Johannes Albers is in a predicament: he attempts to access culture and the art industry whilst opposing its money-making devices and seeking a solution to its very real financial downturn. His work, ‘Culture Industry Crisis!’ distils this anxiety: within his uninhabited sculptural set-ups are traces of human existence that cry for help. In one ‘aquarium’ piece, a flurry of snow engulfs an empty coach with its headlights on, and an abandoned campfire in another glows unguarded. The word ‘Help’ emerging from the arrangement of shelved office files comments on the crisis the artist finds us in, appearing as if arranged by a silent, lonely anonym.
The hope of believing in art as a source of wonderment and enchanting magic is discussed in both Richard Milward’s essay and the artist’s interview with Wolfgang Ulrich. Every copy is signed and both texts appear in German and English.
Reproducing images of popular culture and everyday domesticity, Johannes Albers’ work seems to simultaneously praise and poke fun at modern-day interests and values. Starting out with the intention to ‘do the opposite of what was really hip’, Albers’ work has encompassed a range of printed motifs, from bathmats to band tapes, ping-pong tables to Stanley knives.
His incessant reproduction of these images reflects – and criticises – the disposability of much of today’s media culture and marketing imagery. His intention is to ‘one day see the uncorrupted mirror-images of this world. A twin world with extensions or channels into the real world’.
Founder of the now-defunct Club Vernissage – a two-man group with dogmas ranging from ‘Marketing is Bullshit’ to ‘Celebrities are Monkeys’ – Albers went on to pursue his own vision; a vision which, at its core, retains the desire to be always ‘different’. Whether idolising analogue compilation cassettes – scrawled with ‘CLASH’ and ‘Joy Division’ – or flattening a fuzzy bathmat across a sharp monochrome plane, Albers’ work remains positioned firmly outside the status quo.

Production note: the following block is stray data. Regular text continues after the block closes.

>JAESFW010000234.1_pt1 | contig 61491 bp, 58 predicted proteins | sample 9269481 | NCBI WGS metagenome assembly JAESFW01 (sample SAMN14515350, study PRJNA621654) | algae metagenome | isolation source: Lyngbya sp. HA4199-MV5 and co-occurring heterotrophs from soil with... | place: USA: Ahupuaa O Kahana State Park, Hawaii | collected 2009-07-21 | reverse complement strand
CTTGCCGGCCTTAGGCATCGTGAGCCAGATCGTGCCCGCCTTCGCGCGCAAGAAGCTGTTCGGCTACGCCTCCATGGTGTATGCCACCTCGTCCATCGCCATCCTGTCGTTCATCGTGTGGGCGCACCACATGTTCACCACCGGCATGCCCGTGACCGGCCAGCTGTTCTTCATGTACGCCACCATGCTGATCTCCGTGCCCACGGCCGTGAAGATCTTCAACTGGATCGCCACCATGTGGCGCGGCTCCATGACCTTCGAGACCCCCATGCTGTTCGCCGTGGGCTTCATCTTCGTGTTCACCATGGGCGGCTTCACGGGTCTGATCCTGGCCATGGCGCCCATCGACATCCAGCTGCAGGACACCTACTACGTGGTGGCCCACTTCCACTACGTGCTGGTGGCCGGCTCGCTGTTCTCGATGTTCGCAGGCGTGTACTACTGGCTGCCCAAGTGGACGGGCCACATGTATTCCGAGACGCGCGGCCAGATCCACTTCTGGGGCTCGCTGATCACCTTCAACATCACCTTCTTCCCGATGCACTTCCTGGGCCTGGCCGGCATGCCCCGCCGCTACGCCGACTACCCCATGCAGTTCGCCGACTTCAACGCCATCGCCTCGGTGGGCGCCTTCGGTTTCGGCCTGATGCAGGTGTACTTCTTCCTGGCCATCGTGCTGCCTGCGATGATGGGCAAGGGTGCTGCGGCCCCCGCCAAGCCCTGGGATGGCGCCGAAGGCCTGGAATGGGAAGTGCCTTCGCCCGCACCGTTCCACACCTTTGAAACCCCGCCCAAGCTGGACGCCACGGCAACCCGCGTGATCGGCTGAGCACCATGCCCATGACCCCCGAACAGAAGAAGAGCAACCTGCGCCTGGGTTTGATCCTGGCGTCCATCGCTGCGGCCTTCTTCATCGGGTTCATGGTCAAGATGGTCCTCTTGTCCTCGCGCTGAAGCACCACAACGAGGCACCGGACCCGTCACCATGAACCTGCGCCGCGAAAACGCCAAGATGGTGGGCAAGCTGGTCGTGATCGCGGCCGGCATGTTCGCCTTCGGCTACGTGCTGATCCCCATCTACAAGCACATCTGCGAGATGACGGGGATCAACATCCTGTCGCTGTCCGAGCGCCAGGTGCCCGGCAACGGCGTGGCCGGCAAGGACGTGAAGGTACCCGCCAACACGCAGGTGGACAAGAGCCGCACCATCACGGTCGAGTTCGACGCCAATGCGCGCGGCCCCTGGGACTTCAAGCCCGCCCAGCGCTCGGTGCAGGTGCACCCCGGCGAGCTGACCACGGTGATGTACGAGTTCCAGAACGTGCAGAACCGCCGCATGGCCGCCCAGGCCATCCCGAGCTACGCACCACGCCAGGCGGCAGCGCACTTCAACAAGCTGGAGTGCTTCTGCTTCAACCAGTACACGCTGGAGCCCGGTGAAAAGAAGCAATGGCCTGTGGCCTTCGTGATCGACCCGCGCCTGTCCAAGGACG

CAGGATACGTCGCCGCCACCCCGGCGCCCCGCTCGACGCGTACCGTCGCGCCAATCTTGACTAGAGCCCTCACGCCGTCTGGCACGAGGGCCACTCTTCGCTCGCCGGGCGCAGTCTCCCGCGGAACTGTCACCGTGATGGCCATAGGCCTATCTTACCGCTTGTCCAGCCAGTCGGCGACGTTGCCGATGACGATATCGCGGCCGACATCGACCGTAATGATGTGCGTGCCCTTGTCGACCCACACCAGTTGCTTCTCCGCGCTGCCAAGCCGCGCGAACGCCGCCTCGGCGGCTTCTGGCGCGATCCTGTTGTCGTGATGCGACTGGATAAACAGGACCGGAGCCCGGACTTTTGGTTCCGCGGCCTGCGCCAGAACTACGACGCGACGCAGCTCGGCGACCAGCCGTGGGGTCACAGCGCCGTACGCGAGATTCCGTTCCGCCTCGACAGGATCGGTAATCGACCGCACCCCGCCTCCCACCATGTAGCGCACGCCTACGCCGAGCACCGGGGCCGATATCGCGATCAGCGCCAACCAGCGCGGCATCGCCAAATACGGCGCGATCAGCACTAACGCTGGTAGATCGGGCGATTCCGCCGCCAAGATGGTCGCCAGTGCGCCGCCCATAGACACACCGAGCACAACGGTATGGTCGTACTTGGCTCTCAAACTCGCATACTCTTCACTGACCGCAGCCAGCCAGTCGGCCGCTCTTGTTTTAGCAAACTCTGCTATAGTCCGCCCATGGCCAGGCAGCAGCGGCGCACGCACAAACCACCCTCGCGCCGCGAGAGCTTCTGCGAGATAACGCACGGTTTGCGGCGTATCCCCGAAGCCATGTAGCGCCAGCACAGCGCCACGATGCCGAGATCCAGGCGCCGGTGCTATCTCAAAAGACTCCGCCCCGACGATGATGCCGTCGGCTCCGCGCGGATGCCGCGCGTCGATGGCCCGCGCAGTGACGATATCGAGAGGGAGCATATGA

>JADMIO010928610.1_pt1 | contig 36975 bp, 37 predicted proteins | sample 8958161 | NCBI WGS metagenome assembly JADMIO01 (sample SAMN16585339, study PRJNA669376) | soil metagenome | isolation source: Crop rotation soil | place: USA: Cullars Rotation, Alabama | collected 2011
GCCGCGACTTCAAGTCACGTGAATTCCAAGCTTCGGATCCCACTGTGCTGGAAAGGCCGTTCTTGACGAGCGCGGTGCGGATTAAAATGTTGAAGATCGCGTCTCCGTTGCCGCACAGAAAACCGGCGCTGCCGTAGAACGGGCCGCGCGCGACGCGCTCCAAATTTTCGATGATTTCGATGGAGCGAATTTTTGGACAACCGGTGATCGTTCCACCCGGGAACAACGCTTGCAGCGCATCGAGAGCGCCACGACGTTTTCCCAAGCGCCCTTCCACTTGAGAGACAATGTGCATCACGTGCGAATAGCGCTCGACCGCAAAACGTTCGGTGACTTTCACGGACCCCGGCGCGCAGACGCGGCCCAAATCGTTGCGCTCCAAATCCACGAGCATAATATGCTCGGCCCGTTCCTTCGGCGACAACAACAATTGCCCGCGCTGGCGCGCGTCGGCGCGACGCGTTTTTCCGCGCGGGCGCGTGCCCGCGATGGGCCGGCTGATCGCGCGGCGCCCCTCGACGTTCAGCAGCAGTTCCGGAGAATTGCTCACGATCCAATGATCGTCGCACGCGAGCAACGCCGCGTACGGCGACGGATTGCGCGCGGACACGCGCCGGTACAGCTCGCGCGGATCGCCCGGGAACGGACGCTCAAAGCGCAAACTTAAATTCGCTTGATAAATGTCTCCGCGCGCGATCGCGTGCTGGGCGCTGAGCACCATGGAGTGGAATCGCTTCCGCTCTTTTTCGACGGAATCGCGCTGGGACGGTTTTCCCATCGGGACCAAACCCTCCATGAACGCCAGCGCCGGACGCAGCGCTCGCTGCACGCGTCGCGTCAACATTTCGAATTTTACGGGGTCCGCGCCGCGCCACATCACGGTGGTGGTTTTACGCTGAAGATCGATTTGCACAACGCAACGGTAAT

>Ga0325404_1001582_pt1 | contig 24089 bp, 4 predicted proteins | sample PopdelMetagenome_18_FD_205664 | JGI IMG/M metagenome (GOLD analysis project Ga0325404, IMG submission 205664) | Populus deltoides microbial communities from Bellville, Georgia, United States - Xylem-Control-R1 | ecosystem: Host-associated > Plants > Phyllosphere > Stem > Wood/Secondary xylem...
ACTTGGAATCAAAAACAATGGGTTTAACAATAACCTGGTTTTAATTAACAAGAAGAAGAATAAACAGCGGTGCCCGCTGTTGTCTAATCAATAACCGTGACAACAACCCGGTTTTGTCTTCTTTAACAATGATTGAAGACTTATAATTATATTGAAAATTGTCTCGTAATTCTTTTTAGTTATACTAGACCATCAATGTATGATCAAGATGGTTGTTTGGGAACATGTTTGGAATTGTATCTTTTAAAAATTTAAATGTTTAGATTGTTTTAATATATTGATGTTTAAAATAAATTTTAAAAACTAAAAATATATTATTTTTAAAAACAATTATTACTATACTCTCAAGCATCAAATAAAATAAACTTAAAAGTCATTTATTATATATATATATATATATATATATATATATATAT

Johannes Albers was born in Lingen, Germany, in 1966, and graduated from Goldsmiths’ College in 1990. He has exhibited in various exhibitions, including ‘Some went mad, some ran away’ (1994) at the Serpentine Gallery, London, ‘Free as a bird’ (1996) and ‘The good the bad and the ugly’ (1997) both at the Sophiensale, Berlin, as well as numerous Club Vernissage (2000-2) projects: ‘Marketing is Bullshit’, ‘Celebrities are monkeys’, and ‘Pop is Disgusting’. More recent exhibitions have included ‘Gute, Alte Arbeiten’ (2004) at the Galerie Khadr, Berlin, as well as ‘Neue Arbeiten’ (2005) and ‘Lazy artists in times of record sales covered by the yellow press’ (2006) at Raum 58, Munich. A freelance journalist since 1997, Albers currently lives in Berlin.